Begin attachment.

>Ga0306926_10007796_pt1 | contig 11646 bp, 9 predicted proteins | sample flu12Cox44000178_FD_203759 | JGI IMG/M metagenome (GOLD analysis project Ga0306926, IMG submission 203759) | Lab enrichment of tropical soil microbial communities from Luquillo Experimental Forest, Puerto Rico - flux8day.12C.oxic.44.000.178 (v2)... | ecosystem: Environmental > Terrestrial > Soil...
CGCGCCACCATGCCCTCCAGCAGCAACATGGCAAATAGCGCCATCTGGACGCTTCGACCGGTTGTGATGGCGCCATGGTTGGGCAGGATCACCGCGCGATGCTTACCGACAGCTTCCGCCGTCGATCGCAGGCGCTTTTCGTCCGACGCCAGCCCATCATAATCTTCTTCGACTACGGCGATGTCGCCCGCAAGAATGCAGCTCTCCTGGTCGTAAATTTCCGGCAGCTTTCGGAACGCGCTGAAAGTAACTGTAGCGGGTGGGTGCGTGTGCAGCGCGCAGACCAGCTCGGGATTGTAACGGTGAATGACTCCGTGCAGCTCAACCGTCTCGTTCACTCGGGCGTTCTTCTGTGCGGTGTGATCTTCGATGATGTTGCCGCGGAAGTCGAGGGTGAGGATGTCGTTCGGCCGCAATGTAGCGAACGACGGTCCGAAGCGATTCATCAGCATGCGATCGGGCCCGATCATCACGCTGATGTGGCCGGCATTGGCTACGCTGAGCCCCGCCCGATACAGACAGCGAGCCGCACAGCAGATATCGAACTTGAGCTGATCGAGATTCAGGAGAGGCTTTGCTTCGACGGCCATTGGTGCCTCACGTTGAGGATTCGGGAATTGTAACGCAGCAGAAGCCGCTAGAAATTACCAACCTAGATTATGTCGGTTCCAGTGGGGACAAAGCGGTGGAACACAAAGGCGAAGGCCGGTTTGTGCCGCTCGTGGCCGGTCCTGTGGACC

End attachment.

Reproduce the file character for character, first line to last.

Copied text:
>Ga0306926_10007796_pt1 | contig 11646 bp, 9 predicted proteins | sample flu12Cox44000178_FD_203759 | JGI IMG/M metagenome (GOLD analysis project Ga0306926, IMG submission 203759) | Lab enrichment of tropical soil microbial communities from Luquillo Experimental Forest, Puerto Rico - flux8day.12C.oxic.44.000.178 (v2)... | ecosystem: Environmental > Terrestrial > Soil...
CGCGCCACCATGCCCTCCAGCAGCAACATGGCAAATAGCGCCATCTGGACGCTTCGACCGGTTGTGATGGCGCCATGGTTGGGCAGGATCACCGCGCGATGCTTACCGACAGCTTCCGCCGTCGATCGCAGGCGCTTTTCGTCCGACGCCAGCCCATCATAATCTTCTTCGACTACGGCGATGTCGCCCGCAAGAATGCAGCTCTCCTGGTCGTAAATTTCCGGCAGCTTTCGGAACGCGCTGAAAGTAACTGTAGCGGGTGGGTGCGTGTGCAGCGCGCAGACCAGCTCGGGATTGTAACGGTGAATGACTCCGTGCAGCTCAACCGTCTCGTTCACTCGGGCGTTCTTCTGTGCGGTGTGATCTTCGATGATGTTGCCGCGGAAGTCGAGGGTGAGGATGTCGTTCGGCCGCAATGTAGCGAACGACGGTCCGAAGCGATTCATCAGCATGCGATCGGGCCCGATCATCACGCTGATGTGGCCGGCATTGGCTACGCTGAGCCCCGCCCGATACAGACAGCGAGCCGCACAGCAGATATCGAACTTGAGCTGATCGAGATTCAGGAGAGGCTTTGCTTCGACGGCCATTGGTGCCTCACGTTGAGGATTCGGGAATTGTAACGCAGCAGAAGCCGCTAGAAATTACCAACCTAGATTATGTCGGTTCCAGTGGGGACAAAGCGGTGGAACACAAAGGCGAAGGCCGGTTTGTGCCGCTCGTGGCCGGTCCTGTGGACC